120 guests watched as Linny and Walter exchanged their vows. The cake was a nearly exact replica of Linny’s grandparents’ cake. The topper reads “where two trails become one road.”


Left: With kisses and hugs goodbye to Sojourner, Linny and Walter head off to Italy for their honeymoon.

love for one another 12 years after striking up a friendship. The wedding was perfect, but it came and went like a massive wave, pulling out just as fast as it crashed in. “Just keep it slow and this moment will last forever,” young Mason Fyffe of Garrison, Kentucky, had said as he gave us a ride in his wagon pulled by his mini pony. We had ridden many miles, with many more left to go. An old soul for sure, Mason, maybe about 10 years old, offered to us his words of wisdom. But the truth is, no matter how hard we may try to slow the clock, moments do come and go and as I write this I am sitting in a coffee shop reflecting on things that have passed. My new husband is around the corner at a bookstore and Sojourner is back at the house probably nibbling on grass with his little pony pal, Wicklow. My childhood dream accomplished, the love of my life married. As the Baker’s wife said in Stephen Sondheim’s musical, “Into the Woods”: Oh, If Life Were Made Of Moments, Even Now And Then A Bad One--! But If Life Were Only Moments, Then You’d Never Know You Had One. I suppose what she and Mason are saying is that not every second of life is going to whirl you into an intoxicating thrill, but that’s OK. When such a moment does come, be there. Fall into its mercy and let it stain your skin and seep into your soul. In that way it lasts forever. It’s your moment; and as time brings us and and takes us, there will never be a doubt that your moments were lived, not passed.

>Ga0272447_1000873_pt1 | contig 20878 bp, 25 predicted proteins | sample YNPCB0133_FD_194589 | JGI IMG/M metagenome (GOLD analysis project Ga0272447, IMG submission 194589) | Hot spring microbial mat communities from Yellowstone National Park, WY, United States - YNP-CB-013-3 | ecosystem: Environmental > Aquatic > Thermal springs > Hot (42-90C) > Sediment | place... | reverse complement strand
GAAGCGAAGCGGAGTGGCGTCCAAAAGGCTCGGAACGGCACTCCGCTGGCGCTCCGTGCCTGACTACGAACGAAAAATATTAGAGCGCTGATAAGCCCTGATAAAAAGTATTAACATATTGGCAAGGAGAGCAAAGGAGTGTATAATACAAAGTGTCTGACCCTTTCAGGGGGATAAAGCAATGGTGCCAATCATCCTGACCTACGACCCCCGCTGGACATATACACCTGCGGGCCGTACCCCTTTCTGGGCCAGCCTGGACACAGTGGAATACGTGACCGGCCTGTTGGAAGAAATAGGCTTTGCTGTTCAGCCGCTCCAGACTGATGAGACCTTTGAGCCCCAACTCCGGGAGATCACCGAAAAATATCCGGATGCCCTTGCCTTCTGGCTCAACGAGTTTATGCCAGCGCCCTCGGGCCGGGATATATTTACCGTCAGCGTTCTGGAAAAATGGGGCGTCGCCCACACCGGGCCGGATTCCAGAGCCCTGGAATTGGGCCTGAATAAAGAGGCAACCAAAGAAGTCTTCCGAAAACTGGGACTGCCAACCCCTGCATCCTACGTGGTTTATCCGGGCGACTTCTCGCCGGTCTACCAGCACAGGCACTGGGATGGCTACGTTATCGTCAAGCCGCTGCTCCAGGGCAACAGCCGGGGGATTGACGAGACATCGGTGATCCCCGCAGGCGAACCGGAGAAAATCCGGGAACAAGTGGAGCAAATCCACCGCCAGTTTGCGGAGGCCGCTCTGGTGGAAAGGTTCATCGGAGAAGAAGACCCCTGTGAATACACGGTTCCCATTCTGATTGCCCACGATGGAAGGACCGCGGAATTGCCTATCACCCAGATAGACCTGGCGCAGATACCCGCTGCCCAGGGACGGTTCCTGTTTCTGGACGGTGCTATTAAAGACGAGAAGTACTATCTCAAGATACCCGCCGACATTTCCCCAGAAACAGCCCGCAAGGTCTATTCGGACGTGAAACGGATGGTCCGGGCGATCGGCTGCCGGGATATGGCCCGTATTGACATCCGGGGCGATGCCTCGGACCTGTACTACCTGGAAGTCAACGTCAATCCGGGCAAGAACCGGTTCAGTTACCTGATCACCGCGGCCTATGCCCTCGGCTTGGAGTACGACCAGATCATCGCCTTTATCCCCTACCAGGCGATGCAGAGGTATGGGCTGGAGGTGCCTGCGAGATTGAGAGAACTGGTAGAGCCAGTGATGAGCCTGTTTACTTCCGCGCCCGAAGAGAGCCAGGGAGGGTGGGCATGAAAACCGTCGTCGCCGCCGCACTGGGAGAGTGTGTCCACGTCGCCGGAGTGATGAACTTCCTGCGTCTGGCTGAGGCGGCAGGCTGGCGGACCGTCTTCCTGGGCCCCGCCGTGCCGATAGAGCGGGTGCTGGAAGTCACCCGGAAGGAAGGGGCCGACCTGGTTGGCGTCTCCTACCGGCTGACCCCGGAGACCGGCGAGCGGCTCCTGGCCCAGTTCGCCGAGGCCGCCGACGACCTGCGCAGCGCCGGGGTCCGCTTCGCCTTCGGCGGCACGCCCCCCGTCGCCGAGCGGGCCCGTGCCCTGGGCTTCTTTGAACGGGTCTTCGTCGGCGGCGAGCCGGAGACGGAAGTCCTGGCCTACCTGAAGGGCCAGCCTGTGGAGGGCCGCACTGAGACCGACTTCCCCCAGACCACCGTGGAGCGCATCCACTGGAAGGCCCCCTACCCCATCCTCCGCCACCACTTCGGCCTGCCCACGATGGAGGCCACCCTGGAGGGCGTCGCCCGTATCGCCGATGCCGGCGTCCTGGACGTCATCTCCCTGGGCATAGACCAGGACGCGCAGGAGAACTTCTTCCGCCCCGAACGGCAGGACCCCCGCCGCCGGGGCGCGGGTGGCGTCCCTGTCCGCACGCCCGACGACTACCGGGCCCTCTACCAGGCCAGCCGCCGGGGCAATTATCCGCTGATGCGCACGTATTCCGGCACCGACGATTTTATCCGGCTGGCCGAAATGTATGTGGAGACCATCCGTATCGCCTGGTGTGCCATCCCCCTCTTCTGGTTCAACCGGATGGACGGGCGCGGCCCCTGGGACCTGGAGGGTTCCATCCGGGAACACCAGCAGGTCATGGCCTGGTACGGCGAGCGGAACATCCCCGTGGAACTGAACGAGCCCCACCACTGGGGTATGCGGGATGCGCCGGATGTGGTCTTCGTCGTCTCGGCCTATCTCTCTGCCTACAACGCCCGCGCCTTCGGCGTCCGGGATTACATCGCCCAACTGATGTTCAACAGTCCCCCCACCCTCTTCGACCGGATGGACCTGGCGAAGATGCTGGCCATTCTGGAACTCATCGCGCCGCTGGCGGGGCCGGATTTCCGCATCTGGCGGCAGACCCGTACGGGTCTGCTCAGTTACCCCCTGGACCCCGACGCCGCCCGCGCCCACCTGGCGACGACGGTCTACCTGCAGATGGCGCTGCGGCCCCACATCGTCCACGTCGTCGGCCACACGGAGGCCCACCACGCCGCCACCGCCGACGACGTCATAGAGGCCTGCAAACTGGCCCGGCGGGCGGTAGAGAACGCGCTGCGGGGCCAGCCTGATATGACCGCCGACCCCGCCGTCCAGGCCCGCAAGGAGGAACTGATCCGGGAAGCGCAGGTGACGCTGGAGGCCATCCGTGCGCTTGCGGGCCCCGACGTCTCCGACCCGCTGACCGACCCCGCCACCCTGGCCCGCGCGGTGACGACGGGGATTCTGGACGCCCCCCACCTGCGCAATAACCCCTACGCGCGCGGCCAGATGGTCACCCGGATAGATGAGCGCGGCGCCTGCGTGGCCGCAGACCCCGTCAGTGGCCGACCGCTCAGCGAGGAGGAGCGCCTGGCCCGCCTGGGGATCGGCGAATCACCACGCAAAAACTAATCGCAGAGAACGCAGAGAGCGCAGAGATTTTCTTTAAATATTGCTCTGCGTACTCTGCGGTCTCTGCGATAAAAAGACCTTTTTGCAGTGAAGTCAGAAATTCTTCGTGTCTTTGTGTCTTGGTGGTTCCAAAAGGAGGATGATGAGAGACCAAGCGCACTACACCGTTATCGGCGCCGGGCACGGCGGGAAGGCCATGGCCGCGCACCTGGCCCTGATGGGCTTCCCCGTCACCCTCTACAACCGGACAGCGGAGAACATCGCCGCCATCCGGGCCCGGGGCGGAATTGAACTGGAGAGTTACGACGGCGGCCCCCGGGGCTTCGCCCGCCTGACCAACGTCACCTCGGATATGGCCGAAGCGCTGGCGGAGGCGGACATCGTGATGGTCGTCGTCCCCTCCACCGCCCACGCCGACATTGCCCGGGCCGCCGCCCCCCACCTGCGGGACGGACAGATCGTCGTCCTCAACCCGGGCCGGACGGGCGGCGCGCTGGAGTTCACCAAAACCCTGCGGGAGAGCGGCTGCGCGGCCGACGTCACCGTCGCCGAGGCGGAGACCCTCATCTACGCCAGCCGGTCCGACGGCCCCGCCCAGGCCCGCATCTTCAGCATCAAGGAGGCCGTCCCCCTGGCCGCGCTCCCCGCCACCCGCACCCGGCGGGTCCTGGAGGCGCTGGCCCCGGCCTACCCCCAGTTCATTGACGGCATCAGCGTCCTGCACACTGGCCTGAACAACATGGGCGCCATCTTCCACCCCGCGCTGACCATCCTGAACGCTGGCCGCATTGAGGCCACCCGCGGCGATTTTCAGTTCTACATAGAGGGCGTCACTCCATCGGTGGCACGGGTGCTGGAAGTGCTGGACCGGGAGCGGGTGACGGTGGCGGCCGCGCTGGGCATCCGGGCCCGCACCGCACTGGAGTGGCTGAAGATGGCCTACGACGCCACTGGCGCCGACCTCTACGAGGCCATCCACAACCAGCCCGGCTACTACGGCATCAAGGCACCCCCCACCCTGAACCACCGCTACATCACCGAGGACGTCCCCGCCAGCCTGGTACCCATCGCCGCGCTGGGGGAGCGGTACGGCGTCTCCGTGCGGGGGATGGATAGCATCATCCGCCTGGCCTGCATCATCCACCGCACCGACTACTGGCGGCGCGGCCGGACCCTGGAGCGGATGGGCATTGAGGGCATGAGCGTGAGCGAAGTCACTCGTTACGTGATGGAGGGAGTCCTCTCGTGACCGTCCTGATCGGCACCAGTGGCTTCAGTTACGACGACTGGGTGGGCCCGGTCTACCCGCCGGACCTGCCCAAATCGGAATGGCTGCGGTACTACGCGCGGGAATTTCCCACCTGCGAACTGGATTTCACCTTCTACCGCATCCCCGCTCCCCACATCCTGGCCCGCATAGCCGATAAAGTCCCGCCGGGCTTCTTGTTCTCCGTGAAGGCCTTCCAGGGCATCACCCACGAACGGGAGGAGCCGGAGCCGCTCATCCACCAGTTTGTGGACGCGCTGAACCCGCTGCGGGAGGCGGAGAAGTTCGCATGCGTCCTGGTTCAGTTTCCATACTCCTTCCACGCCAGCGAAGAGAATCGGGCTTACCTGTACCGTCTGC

To see more photos and read Walter and Linny’s wedding vows, go to www.arabianhorseworld.com.

188 b ARABIAN HORSE WORLD b october 2011


The Journey Continues